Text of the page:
Of course, the larger the line, the larger and more expensive the blocks needed.

Thinwater - I would prefer to keep the blocks / , 5-1 or 6-1 purchase inside the boom, not so much for a clean "look" but moreso just to keep the clutter down. Good points about insects, nests, etc. I amy also put a small tarck and adjustable block on the port side, similar to the starboard side, in the pic, so my 2nd reef has an adjustable point of attachment on the boom. May be overkill though.
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Old 04-02-2010, 09:29   #9
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Hi Northeaster, Nice photos. We sail around Chester Basin as well. I just went to a loosefooted Main and have the setup you are describing. I used spectra line from the sail to the outhaul blocks because it is easy to handle. Inside the boom I used normal yacht braid. I don't think the loads are that great on the outhaul. I seem to remember there were calulations on the Harken Tech site to determine loads.
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Old 04-02-2010, 12:24   #10
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Shoalcove - thanks for the advice! We are certainly spoiled (in the summer) with great sailing and reliable winds. Luckily, I do enjoy the winter as well, skiing and the like, as it would be a long wait till lauch otherwise!

Take care!
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Old 04-02-2010, 12:44   #11
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Northeaster,
From your pictures, I am not sure that there is enough space to put a sheave and tie a knot on the outhaul beween the clew on the mainsail and the end of the boom.

Also keep in mind that the foot of the sail will stretch when you tension the outhaul. My boom is probably 8" longer that the foot of the sail.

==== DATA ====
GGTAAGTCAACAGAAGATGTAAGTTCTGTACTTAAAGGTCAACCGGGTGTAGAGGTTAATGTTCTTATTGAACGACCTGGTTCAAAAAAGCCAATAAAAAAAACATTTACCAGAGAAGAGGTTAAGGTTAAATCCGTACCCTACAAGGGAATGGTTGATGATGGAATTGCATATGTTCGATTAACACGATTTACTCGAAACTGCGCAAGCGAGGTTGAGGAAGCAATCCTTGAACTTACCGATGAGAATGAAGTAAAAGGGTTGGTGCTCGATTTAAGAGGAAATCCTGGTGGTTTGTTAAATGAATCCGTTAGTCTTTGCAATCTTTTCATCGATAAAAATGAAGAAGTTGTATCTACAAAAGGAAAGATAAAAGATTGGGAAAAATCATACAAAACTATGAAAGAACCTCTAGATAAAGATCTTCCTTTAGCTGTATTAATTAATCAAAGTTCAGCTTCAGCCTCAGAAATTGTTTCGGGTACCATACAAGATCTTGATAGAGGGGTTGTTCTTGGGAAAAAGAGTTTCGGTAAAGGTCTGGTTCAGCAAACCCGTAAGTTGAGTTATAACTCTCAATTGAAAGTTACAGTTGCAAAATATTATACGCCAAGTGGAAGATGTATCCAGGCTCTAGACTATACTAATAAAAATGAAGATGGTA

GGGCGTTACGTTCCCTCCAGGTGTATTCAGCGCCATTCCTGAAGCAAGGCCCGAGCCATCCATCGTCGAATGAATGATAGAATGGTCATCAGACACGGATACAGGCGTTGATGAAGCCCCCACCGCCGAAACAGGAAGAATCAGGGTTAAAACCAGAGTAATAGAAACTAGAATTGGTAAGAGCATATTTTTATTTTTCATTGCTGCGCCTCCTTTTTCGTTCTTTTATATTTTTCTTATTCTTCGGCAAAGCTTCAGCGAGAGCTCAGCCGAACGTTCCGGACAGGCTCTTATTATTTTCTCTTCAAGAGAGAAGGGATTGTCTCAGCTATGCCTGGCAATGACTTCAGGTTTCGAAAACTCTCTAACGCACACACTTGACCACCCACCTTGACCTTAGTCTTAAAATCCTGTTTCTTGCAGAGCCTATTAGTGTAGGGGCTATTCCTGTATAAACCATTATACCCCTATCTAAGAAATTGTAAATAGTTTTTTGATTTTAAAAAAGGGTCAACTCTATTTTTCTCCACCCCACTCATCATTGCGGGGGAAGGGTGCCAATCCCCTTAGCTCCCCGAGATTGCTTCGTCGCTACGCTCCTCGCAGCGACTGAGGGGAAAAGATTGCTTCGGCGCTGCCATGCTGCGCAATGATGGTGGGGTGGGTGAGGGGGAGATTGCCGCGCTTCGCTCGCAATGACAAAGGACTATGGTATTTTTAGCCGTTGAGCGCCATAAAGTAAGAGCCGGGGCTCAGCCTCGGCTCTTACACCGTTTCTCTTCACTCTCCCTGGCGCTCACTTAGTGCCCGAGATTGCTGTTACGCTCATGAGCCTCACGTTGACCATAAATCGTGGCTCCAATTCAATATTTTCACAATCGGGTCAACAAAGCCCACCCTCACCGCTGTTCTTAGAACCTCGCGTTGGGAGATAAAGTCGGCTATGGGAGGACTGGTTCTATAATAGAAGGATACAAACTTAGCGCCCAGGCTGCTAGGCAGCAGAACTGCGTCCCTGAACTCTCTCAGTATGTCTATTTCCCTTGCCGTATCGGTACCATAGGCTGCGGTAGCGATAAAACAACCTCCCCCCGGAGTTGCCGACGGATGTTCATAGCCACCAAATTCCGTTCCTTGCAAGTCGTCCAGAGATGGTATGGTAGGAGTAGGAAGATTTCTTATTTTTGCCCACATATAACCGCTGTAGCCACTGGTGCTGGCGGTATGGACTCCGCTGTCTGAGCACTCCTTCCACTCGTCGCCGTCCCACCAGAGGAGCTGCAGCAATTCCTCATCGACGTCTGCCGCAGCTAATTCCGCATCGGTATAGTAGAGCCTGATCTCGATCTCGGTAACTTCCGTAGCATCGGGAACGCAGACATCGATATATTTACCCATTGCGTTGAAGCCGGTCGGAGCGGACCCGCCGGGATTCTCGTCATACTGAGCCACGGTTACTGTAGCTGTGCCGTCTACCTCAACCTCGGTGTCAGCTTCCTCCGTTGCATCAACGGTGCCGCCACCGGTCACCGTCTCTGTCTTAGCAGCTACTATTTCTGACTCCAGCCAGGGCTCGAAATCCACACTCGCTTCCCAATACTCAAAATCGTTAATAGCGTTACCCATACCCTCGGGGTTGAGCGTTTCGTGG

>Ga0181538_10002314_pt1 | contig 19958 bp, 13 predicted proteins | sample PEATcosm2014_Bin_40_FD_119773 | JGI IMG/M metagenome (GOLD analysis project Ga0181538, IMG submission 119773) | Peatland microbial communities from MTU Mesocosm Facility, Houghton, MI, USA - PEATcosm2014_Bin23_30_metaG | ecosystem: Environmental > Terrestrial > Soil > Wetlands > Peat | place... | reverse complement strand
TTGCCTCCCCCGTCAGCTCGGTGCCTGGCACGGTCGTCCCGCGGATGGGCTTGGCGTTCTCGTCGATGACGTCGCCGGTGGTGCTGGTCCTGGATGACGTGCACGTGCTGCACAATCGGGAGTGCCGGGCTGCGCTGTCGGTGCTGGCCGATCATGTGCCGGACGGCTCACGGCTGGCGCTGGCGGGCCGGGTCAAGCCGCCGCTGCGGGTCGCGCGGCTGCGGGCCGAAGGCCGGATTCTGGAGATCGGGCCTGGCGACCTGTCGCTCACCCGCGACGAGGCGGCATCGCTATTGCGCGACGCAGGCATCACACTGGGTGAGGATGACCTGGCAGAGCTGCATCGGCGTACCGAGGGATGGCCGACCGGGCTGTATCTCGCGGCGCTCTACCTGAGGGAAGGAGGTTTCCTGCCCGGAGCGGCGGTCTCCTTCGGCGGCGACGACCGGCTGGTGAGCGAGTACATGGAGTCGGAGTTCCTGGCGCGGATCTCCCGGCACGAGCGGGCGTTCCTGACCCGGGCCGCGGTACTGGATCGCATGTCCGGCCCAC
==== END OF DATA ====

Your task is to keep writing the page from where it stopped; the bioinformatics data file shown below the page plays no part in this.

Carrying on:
Alain
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Old 04-02-2010, 13:06   #12
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Hi Alain,

I will not require a knot between the clew and the end of the boom.
The plan is to use one of these:

Product Details

A thru-deck block - The wire will be shacked (likely) to the clew, and the wire will run directly into the aft end of this block, which lets the wire enter inside the boom, and connect to the 1st double or triple block.

Your point is well taken though, that I do require a few inches of room from the clew to this block. My sailmaker is getting me to measure the total boom length, from the mast, this weekend. He will then reduce by the necessary amount, when making the new sail's foot length.

I know it would be alot of work, but I wonder how much it would affect my boat's performance, if I increased the boom length by a foot or two????
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Old 04-02-2010, 13:11   #13
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Northeaster,
Hydra may be right about the space available. If it isn't too late your sailmaker can allow for that. If not, you may be able to shackle a block at the end of the boom and run your lines outside your boom this year to experiment with the purchase you require to tension things properly. I've got to do some fiddling with mine this spring as well to fit my new main.